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'Scrubbed' laptop had data on 6,000 Utahns




'Scrubbed' laptop had data on 6,000 Utahns
'Scrubbed' laptop had data on 6,000 Utahns



http://deseretnews.com/dn/view/0,1249,650203974,00.html 

By Lois M. Collins
Deseret Morning News
November 3, 2006
      
More than 6,000 people who worked for Intermountain Healthcare's central 
urban region in 1999 have learned that a file listing their Social 
Security numbers was briefly for sale for $20.
      
The good news, according to Intermountain, is the man who unknowingly 
bought the data didn't compromise anyone. And steps have been taken to 
see it never happens again.
      
What happened when an old laptop from Intermountain's human-resources 
department was donated to Deseret Industries recently is a cautionary 
tale for employers who think they've scrubbed important information off 
discarded hard drives and those who still use Social Security numbers to 
identify employees.
      
The laptop contained information on hospital employees working at LDS, 
Cottonwood, and Alta View hospitals and the Orthopedic Speciality 
Hospital in 1999-2000, said Intermountain spokesman Jess Gomez whose own 
Social Security number was contained in the data file. The file listed 
names, Social Security numbers, telephone numbers, job title and an 
evaluation term to describe the type of employee. No patient information 
was on the laptop.

The laptop had actually been "scrubbed" before it was donated, said 
Gomez, but for unknown reasons, the one file survived. When a man bought 
the laptop and started examining it, he found the file and took it to 
KUTV, which notified Intermountain.
      
"At that point, the hard drive wasn't functioning, but when our techs 
put it in another computer, they could pull up the file, and yes, it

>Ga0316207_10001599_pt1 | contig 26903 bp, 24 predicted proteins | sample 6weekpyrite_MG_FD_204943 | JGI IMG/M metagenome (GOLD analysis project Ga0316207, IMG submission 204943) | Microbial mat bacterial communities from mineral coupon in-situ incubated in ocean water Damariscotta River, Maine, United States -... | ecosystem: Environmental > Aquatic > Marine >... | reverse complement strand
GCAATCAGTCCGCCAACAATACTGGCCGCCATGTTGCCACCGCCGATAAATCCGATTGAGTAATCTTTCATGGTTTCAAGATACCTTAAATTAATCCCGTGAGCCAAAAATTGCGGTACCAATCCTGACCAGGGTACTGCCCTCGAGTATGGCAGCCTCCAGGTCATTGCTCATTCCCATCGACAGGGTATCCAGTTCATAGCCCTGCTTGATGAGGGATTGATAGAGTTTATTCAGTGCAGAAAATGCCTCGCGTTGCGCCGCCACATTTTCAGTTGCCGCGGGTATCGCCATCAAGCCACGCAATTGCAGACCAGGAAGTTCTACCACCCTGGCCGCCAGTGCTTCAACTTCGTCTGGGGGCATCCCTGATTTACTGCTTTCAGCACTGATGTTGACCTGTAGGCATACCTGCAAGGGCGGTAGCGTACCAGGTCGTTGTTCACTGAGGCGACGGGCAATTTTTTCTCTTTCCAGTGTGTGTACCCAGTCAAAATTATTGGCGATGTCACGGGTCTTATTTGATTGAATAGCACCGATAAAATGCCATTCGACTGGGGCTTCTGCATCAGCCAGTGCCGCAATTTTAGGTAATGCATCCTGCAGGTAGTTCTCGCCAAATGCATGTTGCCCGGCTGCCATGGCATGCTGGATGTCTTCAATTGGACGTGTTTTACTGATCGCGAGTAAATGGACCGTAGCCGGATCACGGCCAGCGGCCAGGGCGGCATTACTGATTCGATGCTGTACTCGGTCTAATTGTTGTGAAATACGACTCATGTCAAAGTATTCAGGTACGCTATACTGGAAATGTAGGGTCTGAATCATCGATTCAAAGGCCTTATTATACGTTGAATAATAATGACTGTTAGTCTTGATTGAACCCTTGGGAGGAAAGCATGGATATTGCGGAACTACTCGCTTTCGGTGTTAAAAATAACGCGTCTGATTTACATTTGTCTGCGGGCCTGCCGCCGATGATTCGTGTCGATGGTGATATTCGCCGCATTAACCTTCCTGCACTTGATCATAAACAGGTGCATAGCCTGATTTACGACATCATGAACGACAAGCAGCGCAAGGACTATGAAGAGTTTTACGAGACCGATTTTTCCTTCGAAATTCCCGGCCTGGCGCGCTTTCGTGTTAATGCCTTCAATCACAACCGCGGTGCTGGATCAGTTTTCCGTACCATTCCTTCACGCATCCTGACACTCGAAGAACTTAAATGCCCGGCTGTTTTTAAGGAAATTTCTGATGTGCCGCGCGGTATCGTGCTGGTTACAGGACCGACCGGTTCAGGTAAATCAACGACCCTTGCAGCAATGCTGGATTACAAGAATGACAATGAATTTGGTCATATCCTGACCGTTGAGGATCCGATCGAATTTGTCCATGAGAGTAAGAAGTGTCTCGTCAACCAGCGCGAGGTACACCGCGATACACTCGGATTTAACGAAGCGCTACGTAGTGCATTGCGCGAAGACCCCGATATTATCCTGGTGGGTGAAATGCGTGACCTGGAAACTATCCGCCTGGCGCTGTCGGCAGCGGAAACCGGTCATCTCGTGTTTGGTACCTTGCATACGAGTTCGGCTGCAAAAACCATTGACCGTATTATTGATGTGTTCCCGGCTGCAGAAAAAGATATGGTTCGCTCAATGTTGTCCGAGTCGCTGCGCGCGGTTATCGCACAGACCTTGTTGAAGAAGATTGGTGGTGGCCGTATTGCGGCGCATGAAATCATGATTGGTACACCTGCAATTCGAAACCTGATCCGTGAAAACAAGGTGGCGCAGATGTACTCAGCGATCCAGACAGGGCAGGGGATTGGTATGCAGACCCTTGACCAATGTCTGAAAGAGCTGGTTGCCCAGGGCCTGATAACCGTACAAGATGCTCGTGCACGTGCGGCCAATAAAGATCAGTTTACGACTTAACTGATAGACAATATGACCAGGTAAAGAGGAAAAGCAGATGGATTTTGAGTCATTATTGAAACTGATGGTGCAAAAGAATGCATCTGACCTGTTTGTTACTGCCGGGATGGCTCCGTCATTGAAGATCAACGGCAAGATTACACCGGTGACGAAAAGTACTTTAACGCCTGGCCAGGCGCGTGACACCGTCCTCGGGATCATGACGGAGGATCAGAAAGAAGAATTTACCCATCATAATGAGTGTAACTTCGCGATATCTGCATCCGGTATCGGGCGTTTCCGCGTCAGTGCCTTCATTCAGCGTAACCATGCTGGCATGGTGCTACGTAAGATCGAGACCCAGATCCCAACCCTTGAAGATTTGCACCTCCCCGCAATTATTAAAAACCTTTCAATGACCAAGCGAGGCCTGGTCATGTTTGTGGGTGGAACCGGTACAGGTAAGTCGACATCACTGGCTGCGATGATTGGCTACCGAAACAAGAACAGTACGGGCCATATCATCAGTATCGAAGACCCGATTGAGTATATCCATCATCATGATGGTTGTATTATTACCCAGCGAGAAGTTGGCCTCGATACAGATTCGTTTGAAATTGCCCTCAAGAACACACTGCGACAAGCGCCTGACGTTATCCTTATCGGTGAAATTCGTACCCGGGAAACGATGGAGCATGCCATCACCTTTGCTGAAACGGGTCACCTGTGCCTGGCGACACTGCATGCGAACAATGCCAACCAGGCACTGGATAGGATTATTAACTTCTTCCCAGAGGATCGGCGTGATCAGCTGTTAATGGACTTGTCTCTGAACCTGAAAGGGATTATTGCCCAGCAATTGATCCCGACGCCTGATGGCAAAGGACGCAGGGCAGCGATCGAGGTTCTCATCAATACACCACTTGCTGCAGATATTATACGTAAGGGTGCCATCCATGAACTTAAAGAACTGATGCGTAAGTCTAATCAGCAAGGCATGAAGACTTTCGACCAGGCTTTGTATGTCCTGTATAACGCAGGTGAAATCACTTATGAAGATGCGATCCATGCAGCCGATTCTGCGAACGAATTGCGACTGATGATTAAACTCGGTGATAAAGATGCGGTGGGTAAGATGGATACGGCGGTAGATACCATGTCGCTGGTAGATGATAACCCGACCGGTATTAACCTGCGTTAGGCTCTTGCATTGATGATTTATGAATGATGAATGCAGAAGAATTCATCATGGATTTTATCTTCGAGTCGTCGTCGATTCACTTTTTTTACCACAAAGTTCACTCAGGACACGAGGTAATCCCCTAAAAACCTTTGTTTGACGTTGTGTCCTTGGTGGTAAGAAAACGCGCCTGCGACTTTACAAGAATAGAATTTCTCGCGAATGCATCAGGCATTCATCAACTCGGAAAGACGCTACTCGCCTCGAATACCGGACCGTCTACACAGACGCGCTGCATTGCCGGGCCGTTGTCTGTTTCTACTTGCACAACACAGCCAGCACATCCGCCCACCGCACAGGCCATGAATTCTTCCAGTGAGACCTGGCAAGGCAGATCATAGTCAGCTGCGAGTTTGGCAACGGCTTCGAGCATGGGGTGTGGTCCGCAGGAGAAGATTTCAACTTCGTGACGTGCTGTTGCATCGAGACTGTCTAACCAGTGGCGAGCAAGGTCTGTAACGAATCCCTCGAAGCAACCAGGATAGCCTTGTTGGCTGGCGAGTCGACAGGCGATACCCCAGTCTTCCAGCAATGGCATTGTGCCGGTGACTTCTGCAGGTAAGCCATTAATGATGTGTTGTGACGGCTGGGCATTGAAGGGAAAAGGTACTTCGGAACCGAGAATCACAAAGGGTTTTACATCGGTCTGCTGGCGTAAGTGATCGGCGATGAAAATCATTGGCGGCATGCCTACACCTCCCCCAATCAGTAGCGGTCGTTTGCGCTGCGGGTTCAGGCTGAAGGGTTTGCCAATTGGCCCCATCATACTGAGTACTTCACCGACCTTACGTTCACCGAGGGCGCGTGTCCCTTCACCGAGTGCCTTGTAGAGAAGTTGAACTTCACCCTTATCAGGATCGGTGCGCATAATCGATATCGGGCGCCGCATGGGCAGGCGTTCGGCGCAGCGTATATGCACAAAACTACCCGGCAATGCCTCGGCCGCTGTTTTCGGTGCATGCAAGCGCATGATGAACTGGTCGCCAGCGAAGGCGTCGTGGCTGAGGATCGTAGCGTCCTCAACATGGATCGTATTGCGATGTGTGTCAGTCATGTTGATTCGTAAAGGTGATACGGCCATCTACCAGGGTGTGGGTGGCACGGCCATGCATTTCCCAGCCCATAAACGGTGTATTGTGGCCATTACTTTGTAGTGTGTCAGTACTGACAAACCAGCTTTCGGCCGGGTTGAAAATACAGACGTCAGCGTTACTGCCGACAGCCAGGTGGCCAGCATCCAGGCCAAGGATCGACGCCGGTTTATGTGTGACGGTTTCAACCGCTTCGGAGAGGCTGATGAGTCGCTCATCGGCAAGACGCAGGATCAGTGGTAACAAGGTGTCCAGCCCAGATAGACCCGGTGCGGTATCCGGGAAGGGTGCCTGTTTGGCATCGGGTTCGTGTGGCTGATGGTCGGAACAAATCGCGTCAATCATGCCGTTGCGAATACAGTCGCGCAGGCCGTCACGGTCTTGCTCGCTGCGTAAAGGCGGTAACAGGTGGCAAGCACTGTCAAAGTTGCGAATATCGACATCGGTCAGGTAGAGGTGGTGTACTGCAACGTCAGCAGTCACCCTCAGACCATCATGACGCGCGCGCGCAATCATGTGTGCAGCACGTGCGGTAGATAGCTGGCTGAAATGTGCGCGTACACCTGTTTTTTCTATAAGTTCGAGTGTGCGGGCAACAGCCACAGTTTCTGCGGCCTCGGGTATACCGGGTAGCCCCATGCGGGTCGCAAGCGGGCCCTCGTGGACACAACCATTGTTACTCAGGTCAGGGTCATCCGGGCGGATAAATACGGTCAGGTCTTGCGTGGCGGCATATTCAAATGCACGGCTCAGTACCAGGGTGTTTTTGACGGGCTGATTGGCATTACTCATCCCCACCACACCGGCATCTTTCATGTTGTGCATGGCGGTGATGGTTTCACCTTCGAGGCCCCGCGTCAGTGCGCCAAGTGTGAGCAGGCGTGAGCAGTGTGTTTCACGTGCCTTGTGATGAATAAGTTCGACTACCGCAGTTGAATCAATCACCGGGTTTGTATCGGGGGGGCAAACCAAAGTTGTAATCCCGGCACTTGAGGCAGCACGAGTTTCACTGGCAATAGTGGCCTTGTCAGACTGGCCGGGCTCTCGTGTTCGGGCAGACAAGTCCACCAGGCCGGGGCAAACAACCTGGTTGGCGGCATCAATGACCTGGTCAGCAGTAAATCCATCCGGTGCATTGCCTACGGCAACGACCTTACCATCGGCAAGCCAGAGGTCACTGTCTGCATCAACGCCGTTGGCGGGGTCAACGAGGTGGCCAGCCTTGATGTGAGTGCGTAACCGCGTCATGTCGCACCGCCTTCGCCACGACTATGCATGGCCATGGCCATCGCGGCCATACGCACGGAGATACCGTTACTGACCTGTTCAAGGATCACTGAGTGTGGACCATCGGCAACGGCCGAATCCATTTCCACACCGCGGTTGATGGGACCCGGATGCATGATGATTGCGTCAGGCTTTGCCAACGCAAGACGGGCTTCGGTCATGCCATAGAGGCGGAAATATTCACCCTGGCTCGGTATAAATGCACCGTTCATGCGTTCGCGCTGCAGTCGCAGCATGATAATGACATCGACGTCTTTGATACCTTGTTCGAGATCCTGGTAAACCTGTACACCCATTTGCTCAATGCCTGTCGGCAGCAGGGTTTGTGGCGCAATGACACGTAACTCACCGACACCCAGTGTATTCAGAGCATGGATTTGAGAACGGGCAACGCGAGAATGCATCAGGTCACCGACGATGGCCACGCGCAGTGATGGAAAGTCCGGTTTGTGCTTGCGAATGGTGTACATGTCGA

contained that information," Gomez said.
      
Last week, 27,000 active employees and 3,400 former employees were 
notified. Intermountain said it would pay for credit monitoring for 
anyone who was worried, human-resource director Nancy Adams said. 
Intermountain also set up a dedicated hotline for anyone with concerns 
about what was being done to protect them. Adams said they've had 79 
calls.
      
Intermountain Healthcare stopped using Social Security numbers to 
identify employees two or three years ago, assigning each employee a 
randomly selected identification number, Adams said.
      
As a result of this incident, Intermountain no longer "scrubs" hard 
drives when computers are no longer to be used. The company has a 
contract with Dell to physically demolish the hard drives, she said.
      
"As someone who was on that list, I feel good that all the steps were 
taken to protect us," Gomez said. "We work hard to make sure patients 
and employees are as safe and protected as possible. The process in 
place was followed. The software program simply missed the one file. And 
thanks to the gentleman that purchased the laptop, we're certain no 
information was compromised."


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